TV Review: Gotham Drops ‘Harvey Dent’ On The Scene

I was almost ready to give up on Gotham.

There’s plenty of comic book shows on television for a geek like me to enjoy, and Gotham was starting to feel like it was spinning its wheels. I’d already dropped Constantine, which I gave three episodes, but was so bad I couldn’t even write about it. Marvel’s Agents of SHIELD has grown in leaps since its first season, and I love what’s going on over on the Flash. So, I really didn’t need another show to scratch that itch, but my Batman fandom kept me coming back, which is a good thing.

Monday’s episode, titled “Harvey Dent,” is the best hour of Gotham since the pilot. This is due chiefly to the fact that things are happening, characters are making choices, and thus the action is finally moving forward. What was previously just a lot of talking has begun to move and we can see the creative team pulling on threads, turning Gotham’s ship slowly toward what the show can be.

Obviously, this episode introduces a very important player in the Bat-Universe, that of do-gooder District Attorney Harvey Dent, fated to become a prominent member of Batman’s rogue gallery. Here Dent is played by Nicholas D’Agosto (Masters of Sex), with a nearly bipolar edge. Gotham still insists on playing up these character introductions to an extreme level, which we see here in Dent’s opening scene with a young hoodlum and his infamous coin. All that after naming the freaking episode after the character. Still, I like D’Agosto a lot, and his all American good looks and demeanor are an interesting counterpoint to Dent’s temper.

Dent comes into play with Gordon by way of Montoya, looking for a way to both protect Selina Kyle and pursue the alleged mastermind of the Wayne murders. Dent wants to take a gamble (another nudge) with Kyle’s witness status to but the fear in the target of the investigation. Gordon’s more interested in protecting Kyle, so he ensconces her at Wayne Manor with Bruce. Watching these two kids let their defenses down is charming enough, but the added knowledge of their place in the great Batman mythology elevates the scenes. It’s nice to see Bruce especially move out of somber mode and into a more recognizable place for a boy his age.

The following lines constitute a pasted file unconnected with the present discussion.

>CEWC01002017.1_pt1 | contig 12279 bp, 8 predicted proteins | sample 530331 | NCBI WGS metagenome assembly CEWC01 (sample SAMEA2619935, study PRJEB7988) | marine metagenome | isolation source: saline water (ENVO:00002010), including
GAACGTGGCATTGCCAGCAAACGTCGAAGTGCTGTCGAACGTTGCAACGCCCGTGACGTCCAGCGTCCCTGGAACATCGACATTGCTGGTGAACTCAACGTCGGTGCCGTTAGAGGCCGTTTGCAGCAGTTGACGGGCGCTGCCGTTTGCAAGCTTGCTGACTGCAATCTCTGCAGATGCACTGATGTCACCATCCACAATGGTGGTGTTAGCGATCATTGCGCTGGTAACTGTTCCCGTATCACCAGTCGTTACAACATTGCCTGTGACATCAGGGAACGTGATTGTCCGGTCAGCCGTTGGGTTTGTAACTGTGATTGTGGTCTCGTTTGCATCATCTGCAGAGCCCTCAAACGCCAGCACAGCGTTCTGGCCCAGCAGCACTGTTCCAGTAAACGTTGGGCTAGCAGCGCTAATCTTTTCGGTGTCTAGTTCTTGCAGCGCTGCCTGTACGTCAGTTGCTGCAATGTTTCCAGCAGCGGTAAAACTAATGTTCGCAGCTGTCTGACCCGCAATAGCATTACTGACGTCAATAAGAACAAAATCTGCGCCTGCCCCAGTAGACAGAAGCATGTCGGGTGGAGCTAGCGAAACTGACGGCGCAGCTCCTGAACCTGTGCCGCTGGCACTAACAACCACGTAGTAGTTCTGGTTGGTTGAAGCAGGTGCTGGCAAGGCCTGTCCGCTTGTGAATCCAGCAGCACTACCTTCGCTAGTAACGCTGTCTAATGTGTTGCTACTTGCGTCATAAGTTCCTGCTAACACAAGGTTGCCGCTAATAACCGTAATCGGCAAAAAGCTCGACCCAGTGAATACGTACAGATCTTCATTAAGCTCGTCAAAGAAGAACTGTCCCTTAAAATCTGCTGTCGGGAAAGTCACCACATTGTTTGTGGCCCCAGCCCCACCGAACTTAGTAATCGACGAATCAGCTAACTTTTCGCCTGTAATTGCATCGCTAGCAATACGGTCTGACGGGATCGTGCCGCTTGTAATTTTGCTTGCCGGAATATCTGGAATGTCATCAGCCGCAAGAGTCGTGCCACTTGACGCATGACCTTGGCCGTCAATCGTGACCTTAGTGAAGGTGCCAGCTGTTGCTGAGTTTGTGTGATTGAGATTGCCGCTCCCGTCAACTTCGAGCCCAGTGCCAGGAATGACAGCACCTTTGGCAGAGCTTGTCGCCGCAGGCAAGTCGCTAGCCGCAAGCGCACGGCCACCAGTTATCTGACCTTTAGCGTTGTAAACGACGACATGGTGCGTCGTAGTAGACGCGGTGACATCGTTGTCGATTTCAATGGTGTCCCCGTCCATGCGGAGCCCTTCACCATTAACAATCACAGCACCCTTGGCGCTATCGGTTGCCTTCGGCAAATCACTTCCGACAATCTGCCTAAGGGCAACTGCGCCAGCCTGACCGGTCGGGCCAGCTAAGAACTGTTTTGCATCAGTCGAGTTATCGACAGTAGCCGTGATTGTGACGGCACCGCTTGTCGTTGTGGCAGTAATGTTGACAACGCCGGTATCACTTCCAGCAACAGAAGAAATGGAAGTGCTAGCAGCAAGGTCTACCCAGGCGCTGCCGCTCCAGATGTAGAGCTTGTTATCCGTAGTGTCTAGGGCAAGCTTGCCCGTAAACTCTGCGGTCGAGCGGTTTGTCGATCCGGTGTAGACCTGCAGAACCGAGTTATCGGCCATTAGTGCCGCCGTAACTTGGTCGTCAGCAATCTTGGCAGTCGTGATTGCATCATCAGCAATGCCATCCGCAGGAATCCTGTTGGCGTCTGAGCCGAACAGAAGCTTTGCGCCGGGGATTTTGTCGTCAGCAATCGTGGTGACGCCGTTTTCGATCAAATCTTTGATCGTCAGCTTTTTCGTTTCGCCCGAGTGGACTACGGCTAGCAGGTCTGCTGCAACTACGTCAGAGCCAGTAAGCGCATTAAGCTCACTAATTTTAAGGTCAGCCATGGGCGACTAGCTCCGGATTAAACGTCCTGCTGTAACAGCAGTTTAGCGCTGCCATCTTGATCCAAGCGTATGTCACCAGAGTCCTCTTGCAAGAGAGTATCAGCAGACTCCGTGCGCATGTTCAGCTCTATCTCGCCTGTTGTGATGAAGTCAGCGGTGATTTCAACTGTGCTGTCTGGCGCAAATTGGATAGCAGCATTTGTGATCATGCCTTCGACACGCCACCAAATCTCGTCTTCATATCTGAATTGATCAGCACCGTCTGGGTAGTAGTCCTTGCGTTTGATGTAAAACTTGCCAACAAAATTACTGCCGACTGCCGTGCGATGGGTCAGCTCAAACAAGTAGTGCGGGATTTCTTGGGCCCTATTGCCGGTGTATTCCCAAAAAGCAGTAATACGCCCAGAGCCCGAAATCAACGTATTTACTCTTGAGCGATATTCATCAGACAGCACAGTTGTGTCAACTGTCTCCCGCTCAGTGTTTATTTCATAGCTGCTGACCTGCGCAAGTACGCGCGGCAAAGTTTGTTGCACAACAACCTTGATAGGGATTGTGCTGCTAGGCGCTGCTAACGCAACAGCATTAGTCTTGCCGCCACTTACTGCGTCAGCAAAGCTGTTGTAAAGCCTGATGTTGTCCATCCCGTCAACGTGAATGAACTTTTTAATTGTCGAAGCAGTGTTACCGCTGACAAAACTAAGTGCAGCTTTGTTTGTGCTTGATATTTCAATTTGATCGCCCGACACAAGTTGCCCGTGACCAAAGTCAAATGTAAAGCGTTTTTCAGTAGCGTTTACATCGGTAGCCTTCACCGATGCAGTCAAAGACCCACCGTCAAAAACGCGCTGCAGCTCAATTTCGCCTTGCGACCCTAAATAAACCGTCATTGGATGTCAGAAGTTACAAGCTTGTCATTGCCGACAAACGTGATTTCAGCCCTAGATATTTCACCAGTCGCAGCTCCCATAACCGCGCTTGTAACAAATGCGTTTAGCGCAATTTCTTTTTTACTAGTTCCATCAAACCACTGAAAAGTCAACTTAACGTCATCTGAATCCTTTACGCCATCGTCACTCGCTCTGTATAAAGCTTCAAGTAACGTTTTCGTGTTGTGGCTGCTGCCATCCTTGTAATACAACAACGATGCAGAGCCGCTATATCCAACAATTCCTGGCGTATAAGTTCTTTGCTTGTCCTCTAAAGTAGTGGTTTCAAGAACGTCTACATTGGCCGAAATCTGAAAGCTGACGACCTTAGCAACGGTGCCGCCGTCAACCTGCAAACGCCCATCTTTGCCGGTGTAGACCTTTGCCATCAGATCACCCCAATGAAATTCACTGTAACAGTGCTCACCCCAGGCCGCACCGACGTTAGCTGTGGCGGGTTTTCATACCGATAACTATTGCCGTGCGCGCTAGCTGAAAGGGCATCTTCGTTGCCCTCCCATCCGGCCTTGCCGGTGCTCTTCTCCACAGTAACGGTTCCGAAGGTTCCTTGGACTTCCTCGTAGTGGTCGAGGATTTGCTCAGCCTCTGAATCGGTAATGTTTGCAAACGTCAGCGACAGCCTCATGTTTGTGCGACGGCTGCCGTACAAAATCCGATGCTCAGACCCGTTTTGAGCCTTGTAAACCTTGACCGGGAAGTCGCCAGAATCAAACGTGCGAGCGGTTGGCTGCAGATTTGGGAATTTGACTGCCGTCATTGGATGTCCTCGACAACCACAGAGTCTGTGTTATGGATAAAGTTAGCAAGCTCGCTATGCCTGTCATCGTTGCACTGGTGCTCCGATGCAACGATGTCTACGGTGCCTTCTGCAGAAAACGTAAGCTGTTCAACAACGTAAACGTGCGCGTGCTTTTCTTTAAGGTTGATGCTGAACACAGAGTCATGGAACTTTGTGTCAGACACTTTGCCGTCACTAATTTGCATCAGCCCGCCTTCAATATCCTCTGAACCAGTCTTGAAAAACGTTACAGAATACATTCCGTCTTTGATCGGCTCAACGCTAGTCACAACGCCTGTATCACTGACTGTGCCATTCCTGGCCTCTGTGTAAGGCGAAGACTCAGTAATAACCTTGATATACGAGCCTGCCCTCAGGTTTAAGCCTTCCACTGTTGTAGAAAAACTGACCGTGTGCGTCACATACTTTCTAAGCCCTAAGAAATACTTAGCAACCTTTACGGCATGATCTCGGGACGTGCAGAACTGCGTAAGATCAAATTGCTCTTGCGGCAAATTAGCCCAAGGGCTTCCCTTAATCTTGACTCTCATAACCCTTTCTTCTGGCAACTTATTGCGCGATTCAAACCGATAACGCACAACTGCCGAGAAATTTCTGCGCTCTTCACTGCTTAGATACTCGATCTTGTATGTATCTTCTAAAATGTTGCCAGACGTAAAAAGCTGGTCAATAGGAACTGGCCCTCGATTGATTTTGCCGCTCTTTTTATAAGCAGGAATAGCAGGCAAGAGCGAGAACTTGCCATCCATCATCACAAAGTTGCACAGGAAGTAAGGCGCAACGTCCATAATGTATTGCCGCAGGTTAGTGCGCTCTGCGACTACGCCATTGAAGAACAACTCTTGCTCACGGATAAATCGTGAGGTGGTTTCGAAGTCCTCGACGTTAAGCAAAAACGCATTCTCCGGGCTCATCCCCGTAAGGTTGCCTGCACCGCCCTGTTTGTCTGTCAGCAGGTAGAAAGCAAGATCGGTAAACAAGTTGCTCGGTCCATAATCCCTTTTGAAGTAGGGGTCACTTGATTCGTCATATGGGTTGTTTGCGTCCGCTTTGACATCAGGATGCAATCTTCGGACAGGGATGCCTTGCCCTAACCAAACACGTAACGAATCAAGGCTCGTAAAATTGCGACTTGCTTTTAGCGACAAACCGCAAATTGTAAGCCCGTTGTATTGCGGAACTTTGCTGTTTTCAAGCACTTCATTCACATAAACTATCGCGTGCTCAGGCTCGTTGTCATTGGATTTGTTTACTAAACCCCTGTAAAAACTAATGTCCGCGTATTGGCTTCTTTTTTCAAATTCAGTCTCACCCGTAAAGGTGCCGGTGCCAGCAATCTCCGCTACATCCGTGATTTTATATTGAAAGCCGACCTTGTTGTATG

The meat of the hour focus on Ian Hargrove, a master bomber who’s busted out of prison by a gang of Russians to target Falcone business interests. Gotham sets Hargrove up as a pawn, imprisoned for accidentally murdering two people during a bombing spree of empty ammunition factories. Hargrove manages to signal the detectives by hiding information among the shrapnel of the explosion, so it’s not long until Gordon and Bullock catch up. It’s clear all of this is part of Fish’s plan, and it’s good to see action rather than just lip service.

Penguin gets some solid screen time again, which is no surprise given he’s arguably the strongest character on the show. We see him put the pieces together to realize just who Fish’s mole inside Falcone’s camp is, and he turns it to his own advantage just as we would expect him to do.

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